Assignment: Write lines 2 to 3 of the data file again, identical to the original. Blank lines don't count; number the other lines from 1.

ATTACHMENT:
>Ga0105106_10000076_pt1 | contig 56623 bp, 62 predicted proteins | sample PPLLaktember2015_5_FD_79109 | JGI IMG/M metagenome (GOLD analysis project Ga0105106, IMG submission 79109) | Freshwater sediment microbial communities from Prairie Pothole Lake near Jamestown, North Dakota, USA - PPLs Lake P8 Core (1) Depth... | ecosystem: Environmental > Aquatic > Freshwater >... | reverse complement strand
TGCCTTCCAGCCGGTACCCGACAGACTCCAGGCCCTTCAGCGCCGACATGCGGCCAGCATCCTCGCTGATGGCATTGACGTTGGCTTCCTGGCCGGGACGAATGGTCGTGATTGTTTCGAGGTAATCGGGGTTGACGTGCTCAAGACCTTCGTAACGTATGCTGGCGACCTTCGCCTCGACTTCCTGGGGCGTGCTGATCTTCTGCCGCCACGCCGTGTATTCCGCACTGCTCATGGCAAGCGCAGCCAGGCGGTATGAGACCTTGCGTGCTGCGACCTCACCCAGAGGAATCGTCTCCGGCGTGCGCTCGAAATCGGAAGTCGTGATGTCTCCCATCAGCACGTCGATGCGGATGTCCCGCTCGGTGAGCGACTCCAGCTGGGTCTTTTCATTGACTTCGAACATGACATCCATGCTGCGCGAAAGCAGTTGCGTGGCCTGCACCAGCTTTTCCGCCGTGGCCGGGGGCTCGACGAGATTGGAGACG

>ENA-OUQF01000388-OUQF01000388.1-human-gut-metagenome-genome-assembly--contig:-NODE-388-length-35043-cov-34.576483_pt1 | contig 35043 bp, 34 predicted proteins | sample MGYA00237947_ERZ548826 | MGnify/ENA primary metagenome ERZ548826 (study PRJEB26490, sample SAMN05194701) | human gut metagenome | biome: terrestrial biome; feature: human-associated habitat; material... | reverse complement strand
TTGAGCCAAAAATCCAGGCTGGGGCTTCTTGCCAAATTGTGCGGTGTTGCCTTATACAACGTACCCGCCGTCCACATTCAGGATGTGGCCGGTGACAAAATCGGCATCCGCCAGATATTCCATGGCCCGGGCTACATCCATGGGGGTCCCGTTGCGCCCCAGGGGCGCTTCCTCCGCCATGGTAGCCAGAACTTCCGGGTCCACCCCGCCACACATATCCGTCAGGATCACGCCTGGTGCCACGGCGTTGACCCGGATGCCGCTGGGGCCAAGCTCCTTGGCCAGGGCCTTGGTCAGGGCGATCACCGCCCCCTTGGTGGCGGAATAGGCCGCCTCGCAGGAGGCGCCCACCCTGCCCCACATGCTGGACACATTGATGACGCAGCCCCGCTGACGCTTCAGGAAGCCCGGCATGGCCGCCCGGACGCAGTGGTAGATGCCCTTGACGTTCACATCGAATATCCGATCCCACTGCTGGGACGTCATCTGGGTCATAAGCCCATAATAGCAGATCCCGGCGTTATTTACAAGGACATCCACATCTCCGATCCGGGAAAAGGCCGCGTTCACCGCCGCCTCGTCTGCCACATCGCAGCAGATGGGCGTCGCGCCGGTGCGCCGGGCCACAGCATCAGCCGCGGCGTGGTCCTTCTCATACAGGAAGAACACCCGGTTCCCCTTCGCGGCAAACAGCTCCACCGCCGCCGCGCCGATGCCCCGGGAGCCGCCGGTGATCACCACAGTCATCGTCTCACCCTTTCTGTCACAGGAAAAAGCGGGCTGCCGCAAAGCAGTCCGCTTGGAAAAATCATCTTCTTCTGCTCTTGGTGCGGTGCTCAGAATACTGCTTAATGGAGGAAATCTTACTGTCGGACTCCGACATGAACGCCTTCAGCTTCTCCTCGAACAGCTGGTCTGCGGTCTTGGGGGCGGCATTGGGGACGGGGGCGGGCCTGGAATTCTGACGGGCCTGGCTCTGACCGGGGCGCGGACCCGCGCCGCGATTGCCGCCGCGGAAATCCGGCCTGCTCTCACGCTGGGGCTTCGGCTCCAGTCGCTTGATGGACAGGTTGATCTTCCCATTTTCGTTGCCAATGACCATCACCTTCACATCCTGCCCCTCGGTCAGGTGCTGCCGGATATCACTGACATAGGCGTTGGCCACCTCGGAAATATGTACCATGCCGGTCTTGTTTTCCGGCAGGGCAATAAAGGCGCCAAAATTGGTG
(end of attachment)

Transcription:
TGCCTTCCAGCCGGTACCCGACAGACTCCAGGCCCTTCAGCGCCGACATGCGGCCAGCATCCTCGCTGATGGCATTGACGTTGGCTTCCTGGCCGGGACGAATGGTCGTGATTGTTTCGAGGTAATCGGGGTTGACGTGCTCAAGACCTTCGTAACGTATGCTGGCGACCTTCGCCTCGACTTCCTGGGGCGTGCTGATCTTCTGCCGCCACGCCGTGTATTCCGCACTGCTCATGGCAAGCGCAGCCAGGCGGTATGAGACCTTGCGTGCTGCGACCTCACCCAGAGGAATCGTCTCCGGCGTGCGCTCGAAATCGGAAGTCGTGATGTCTCCCATCAGCACGTCGATGCGGATGTCCCGCTCGGTGAGCGACTCCAGCTGGGTCTTTTCATTGACTTCGAACATGACATCCATGCTGCGCGAAAGCAGTTGCGTGGCCTGCACCAGCTTTTCCGCCGTGGCCGGGGGCTCGACGAGATTGGAGACG

>ENA-OUQF01000388-OUQF01000388.1-human-gut-metagenome-genome-assembly--contig:-NODE-388-length-35043-cov-34.576483_pt1 | contig 35043 bp, 34 predicted proteins | sample MGYA00237947_ERZ548826 | MGnify/ENA primary metagenome ERZ548826 (study PRJEB26490, sample SAMN05194701) | human gut metagenome | biome: terrestrial biome; feature: human-associated habitat; material... | reverse complement strand